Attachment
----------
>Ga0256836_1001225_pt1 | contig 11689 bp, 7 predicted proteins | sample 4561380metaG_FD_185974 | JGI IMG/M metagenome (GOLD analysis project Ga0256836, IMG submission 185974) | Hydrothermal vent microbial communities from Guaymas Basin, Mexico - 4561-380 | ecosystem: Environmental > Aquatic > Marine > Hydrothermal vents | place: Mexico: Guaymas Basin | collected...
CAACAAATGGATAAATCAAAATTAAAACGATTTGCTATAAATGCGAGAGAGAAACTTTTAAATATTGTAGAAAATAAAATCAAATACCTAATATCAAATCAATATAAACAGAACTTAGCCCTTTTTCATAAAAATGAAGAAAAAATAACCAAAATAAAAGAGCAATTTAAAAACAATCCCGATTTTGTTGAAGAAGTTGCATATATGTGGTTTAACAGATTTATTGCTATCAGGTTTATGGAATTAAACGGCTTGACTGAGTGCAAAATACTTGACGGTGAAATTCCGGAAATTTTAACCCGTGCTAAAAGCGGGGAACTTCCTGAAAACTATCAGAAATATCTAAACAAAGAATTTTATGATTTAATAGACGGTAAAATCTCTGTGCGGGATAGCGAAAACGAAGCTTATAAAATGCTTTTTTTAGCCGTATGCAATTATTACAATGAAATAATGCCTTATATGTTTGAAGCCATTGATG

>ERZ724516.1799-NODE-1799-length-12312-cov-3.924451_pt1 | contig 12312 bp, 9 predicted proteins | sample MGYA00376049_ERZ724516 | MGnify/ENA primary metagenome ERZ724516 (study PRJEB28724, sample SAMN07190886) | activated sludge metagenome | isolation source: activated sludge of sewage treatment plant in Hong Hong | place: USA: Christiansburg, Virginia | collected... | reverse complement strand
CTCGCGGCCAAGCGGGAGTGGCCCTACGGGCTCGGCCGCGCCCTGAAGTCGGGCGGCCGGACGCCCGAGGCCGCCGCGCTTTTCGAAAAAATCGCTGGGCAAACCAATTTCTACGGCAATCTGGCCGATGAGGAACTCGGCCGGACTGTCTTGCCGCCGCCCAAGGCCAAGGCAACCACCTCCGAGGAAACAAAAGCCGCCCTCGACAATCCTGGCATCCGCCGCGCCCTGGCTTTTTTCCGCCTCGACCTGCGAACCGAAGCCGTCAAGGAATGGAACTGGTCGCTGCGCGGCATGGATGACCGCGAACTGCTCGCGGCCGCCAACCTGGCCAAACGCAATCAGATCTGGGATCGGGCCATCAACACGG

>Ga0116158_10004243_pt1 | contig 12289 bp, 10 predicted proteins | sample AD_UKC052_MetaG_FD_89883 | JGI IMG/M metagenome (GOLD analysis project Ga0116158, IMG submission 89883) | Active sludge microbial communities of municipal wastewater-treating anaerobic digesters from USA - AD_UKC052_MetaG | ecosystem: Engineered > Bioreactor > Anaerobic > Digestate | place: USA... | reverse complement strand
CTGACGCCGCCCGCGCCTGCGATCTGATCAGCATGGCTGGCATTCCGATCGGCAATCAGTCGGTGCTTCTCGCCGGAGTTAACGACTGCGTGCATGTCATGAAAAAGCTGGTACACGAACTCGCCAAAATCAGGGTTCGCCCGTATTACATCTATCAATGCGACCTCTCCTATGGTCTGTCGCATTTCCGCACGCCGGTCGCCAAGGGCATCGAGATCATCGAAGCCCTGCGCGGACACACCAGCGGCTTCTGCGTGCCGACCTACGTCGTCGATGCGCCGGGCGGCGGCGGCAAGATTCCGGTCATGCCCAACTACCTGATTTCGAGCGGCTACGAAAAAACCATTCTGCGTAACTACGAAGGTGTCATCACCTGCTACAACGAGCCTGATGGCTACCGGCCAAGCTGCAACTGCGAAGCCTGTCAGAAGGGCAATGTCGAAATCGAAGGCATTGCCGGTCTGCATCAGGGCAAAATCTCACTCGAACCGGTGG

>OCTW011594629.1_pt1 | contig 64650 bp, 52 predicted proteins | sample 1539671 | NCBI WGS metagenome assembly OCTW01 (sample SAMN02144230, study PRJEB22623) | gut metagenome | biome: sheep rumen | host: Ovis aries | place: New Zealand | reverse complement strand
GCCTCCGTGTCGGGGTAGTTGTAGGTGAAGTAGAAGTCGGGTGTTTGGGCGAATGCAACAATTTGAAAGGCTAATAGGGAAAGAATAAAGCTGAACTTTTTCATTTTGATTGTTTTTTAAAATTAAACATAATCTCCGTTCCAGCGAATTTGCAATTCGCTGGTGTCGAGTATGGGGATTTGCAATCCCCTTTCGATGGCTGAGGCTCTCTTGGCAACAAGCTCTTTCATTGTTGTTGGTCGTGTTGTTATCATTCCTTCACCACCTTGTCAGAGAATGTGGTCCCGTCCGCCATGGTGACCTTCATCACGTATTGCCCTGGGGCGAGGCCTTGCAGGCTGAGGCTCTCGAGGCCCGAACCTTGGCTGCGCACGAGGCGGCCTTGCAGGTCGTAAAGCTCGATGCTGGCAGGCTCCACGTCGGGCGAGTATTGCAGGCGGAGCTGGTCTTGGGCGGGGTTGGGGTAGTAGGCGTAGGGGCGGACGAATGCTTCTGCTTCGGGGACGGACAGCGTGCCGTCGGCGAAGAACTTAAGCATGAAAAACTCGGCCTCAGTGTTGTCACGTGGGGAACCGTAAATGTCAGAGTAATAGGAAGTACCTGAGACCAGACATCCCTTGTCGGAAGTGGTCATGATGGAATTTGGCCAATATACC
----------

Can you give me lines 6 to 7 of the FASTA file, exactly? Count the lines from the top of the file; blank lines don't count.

CTGACGCCGCCCGCGCCTGCGATCTGATCAGCATGGCTGGCATTCCGATCGGCAATCAGTCGGTGCTTCTCGCCGGAGTTAACGACTGCGTGCATGTCATGAAAAAGCTGGTACACGAACTCGCCAAAATCAGGGTTCGCCCGTATTACATCTATCAATGCGACCTCTCCTATGGTCTGTCGCATTTCCGCACGCCGGTCGCCAAGGGCATCGAGATCATCGAAGCCCTGCGCGGACACACCAGCGGCTTCTGCGTGCCGACCTACGTCGTCGATGCGCCGGGCGGCGGCGGCAAGATTCCGGTCATGCCCAACTACCTGATTTCGAGCGGCTACGAAAAAACCATTCTGCGTAACTACGAAGGTGTCATCACCTGCTACAACGAGCCTGATGGCTACCGGCCAAGCTGCAACTGCGAAGCCTGTCAGAAGGGCAATGTCGAAATCGAAGGCATTGCCGGTCTGCATCAGGGCAAAATCTCACTCGAACCGGTGG

>OCTW011594629.1_pt1 | contig 64650 bp, 52 predicted proteins | sample 1539671 | NCBI WGS metagenome assembly OCTW01 (sample SAMN02144230, study PRJEB22623) | gut metagenome | biome: sheep rumen | host: Ovis aries | place: New Zealand | reverse complement strand